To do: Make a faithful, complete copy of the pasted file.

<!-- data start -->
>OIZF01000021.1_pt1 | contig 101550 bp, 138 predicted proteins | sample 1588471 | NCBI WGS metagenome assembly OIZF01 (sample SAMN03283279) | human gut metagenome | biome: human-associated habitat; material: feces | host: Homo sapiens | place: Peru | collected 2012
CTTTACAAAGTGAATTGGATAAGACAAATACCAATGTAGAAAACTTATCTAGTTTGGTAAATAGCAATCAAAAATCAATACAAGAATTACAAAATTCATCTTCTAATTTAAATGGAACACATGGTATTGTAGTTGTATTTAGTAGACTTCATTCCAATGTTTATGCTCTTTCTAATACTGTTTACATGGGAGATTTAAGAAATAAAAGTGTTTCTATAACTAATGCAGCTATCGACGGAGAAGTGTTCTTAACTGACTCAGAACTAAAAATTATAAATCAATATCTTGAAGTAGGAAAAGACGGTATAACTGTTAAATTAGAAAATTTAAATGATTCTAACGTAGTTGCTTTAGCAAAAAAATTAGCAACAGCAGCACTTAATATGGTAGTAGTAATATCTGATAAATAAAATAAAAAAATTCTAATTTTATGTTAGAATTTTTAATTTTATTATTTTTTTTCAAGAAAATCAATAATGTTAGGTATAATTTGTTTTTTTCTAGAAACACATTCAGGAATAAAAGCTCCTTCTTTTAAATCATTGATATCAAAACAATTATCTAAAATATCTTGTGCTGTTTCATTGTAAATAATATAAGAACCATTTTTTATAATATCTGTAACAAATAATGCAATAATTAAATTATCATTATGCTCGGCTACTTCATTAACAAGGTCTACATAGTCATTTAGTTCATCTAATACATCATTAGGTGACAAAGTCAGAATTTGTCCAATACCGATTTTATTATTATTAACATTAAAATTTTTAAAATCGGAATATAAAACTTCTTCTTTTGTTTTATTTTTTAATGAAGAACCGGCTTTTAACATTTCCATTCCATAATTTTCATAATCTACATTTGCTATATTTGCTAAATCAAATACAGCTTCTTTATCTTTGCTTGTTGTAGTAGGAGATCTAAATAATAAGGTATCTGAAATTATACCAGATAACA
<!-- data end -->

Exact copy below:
>OIZF01000021.1_pt1 | contig 101550 bp, 138 predicted proteins | sample 1588471 | NCBI WGS metagenome assembly OIZF01 (sample SAMN03283279) | human gut metagenome | biome: human-associated habitat; material: feces | host: Homo sapiens | place: Peru | collected 2012
CTTTACAAAGTGAATTGGATAAGACAAATACCAATGTAGAAAACTTATCTAGTTTGGTAAATAGCAATCAAAAATCAATACAAGAATTACAAAATTCATCTTCTAATTTAAATGGAACACATGGTATTGTAGTTGTATTTAGTAGACTTCATTCCAATGTTTATGCTCTTTCTAATACTGTTTACATGGGAGATTTAAGAAATAAAAGTGTTTCTATAACTAATGCAGCTATCGACGGAGAAGTGTTCTTAACTGACTCAGAACTAAAAATTATAAATCAATATCTTGAAGTAGGAAAAGACGGTATAACTGTTAAATTAGAAAATTTAAATGATTCTAACGTAGTTGCTTTAGCAAAAAAATTAGCAACAGCAGCACTTAATATGGTAGTAGTAATATCTGATAAATAAAATAAAAAAATTCTAATTTTATGTTAGAATTTTTAATTTTATTATTTTTTTTCAAGAAAATCAATAATGTTAGGTATAATTTGTTTTTTTCTAGAAACACATTCAGGAATAAAAGCTCCTTCTTTTAAATCATTGATATCAAAACAATTATCTAAAATATCTTGTGCTGTTTCATTGTAAATAATATAAGAACCATTTTTTATAATATCTGTAACAAATAATGCAATAATTAAATTATCATTATGCTCGGCTACTTCATTAACAAGGTCTACATAGTCATTTAGTTCATCTAATACATCATTAGGTGACAAAGTCAGAATTTGTCCAATACCGATTTTATTATTATTAACATTAAAATTTTTAAAATCGGAATATAAAACTTCTTCTTTTGTTTTATTTTTTAATGAAGAACCGGCTTTTAACATTTCCATTCCATAATTTTCATAATCTACATTTGCTATATTTGCTAAATCAAATACAGCTTCTTTATCTTTGCTTGTTGTAGTAGGAGATCTAAATAATAAGGTATCTGAAATTATACCAGATAACA